When the Gophers basketball team first organized, they played games in the on-campus YMCA. In 1896, the team moved into the campus Armory, a large building with gymnasium space for the team to use, even if basketball was not its primary purpose.:6 The Gophers remained in the Armory for almost thirty years. Halfway through the 1924–25 season, coach Harold Taylor moved the team from the University Armory to the Kenwood Armory in downtown Minneapolis.:50 This significantly increased the attendance: capacity at the University Armory was 2,000, but it was 6,500 at Kenwood. The team only played at Kenwood for a few seasons, however, as the University of Minnesota Field House (later known as Williams Arena) opened partway through the 1927–1928 season. The team moved in on January 31, 1928.:50
- "New $650,000 Field Housee of Tremendous Size" (PDF). Minnesota Alumni Weekly. 27 (17): 7. February 11, 1928. Retrieved November 11, 2013.
- Federal Reserve Bank of Minneapolis Community Development Project. "Consumer Price Index (estimate) 1800–". Federal Reserve Bank of Minneapolis. Retrieved January 2, 2019.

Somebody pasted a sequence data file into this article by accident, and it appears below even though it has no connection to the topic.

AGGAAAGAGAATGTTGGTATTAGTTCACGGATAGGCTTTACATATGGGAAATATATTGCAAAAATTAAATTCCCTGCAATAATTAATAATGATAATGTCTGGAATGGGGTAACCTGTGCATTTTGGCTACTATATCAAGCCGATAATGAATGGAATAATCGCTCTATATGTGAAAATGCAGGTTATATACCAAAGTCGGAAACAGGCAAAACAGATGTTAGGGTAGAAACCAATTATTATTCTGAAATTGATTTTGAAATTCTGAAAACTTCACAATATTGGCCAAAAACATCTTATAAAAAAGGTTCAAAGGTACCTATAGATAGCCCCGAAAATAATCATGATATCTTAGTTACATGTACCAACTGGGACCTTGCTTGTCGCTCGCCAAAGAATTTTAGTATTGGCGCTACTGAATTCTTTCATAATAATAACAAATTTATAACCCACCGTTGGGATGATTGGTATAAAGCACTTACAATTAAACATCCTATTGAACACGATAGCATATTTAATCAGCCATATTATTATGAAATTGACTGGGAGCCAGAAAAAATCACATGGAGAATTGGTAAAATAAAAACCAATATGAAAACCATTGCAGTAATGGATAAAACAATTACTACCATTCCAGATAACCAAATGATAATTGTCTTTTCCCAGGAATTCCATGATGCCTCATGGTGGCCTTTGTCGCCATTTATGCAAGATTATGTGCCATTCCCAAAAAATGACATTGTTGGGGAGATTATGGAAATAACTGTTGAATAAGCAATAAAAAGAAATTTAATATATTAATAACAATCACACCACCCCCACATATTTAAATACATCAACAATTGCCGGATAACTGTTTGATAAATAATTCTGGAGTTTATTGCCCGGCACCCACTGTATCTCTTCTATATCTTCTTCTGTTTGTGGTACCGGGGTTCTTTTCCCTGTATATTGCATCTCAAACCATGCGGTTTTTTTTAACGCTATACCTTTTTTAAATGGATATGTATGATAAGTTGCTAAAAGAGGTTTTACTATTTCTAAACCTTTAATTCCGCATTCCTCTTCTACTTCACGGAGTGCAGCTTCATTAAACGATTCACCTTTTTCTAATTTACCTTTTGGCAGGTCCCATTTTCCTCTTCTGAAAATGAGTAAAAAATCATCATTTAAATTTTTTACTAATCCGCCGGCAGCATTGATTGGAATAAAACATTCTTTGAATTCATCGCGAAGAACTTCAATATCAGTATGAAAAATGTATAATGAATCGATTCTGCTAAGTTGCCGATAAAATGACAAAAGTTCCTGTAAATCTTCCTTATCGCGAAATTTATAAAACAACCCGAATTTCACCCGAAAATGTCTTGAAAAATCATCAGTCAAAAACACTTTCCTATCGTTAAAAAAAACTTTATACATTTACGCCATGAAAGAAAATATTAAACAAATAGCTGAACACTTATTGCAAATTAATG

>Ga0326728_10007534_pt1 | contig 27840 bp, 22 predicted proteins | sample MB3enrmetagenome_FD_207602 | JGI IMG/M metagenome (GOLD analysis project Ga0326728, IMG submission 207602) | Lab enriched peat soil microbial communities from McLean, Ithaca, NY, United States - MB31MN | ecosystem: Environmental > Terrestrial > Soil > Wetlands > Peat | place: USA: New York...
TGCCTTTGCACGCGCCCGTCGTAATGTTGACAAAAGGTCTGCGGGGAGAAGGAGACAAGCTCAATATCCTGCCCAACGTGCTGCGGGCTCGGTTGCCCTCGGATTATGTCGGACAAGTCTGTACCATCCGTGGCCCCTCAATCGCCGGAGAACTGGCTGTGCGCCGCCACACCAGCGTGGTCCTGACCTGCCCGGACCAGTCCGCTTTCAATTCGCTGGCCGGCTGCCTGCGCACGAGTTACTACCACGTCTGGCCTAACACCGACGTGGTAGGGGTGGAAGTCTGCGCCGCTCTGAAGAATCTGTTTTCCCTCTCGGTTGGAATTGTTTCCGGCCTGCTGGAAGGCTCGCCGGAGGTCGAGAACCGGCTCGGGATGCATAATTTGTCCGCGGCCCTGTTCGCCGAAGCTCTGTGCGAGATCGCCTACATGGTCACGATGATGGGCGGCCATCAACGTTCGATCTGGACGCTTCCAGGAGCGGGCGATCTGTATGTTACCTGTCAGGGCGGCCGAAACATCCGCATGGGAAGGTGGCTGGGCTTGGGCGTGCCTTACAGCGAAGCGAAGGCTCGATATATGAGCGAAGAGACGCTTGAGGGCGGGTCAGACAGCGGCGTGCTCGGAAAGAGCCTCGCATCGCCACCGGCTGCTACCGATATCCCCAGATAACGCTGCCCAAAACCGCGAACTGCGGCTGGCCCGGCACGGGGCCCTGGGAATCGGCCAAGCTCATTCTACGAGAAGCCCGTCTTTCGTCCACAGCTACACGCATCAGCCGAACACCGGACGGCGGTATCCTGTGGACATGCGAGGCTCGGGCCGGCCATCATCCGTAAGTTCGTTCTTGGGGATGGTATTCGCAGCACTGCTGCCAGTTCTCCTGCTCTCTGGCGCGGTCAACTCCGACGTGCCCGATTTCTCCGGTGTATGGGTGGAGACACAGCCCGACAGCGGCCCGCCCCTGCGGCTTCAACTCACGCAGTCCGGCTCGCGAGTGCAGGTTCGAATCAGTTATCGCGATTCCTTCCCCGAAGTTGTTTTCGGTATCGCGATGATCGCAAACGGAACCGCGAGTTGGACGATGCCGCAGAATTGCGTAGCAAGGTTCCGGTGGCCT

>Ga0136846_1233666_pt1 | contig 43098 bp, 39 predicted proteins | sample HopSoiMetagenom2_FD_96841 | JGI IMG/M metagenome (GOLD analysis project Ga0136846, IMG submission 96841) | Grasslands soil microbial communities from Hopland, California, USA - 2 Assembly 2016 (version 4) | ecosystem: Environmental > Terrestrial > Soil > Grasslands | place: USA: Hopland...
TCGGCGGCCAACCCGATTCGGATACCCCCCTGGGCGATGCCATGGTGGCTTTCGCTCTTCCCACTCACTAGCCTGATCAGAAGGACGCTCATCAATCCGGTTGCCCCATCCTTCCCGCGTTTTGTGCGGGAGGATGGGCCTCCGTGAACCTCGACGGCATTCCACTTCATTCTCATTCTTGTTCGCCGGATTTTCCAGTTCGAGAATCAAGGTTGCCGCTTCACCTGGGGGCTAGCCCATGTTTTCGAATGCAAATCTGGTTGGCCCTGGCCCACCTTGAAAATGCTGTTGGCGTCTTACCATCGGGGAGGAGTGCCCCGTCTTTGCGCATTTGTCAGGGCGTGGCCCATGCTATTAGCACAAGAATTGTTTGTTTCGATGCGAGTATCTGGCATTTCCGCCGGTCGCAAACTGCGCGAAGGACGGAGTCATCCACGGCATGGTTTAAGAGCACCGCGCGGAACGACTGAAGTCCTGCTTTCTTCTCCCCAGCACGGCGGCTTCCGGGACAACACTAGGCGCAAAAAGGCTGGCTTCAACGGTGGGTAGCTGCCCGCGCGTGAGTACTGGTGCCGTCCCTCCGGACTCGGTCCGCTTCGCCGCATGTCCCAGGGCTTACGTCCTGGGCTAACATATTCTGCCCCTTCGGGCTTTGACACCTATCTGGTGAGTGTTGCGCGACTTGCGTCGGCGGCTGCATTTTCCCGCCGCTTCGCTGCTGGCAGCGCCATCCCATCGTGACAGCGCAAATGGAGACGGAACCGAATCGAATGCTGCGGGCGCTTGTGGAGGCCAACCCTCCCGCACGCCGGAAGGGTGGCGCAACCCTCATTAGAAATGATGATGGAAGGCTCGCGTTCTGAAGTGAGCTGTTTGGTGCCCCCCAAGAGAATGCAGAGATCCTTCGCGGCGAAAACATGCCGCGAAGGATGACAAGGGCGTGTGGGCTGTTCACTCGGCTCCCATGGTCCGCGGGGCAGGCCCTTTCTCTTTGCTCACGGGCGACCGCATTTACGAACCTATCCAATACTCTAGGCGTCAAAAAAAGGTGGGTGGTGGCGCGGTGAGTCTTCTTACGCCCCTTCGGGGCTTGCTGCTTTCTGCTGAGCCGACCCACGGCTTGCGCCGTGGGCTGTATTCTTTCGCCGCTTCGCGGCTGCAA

- "Fun Facts: Folwell Hall Renovation". University of Minnesota. Retrieved November 11, 2013.
- "The Architect, the Engineers, the Contractors and Sub-Contractors Who Are Building the Field House" (PDF). Minnesota Alumni Weekly. 27 (17): 343. February 11, 1928. Retrieved November 11, 2013.
- Rippel, Joel A.; Reusse, Patrick (2006). Minnesota Sports Almanac. Saint Paul: The Minnesota Historical Society Press. p. 366. ISBN 0-87351-558-7. Retrieved February 12, 2012.
- "Williams Arena Tickets". PerfectTix. Retrieved November 11, 2013.
- "Maturi Pavilion". University of Minnesota Athletics. Retrieved December 17, 2018.
- Frederick, Jace (July 27, 2017). "Lynx to play postseason home games at Williams Arena". Pioneer Press. Digital First. Retrieved August 27, 2017.
- "Ice Castles (1978) Filming Locations". Internet Movie Database. Retrieved November 11, 2013.
- Frederick, Jace (September 12, 2017). "Now cooled, Williams Arena ready to host Lynx's playoff run". Pioneer Press. Retrieved October 5, 2017.
- Vanderbilt University Admissions: Self-Guided Tours
- Richards, Phil (March 8, 2007). "History's Home Court". The Indianapolis Star. Retrieved March 8, 2007.
What makes a basketball building a cathedral? The tradition? The ghosts of great players and great games past? The raised floor with its singular springiness
- Ori, Ryan (March 25, 2008). "Remembering Robertson: Origins of a Mecca". Journal Star (Peoria). Retrieved March 25, 2008.
- Hugunin, Marc and Stew Thornley. Minnesota Hoops: Basketball in the North Star State. St. Paul: Minnesota Historical Society Press, 2006.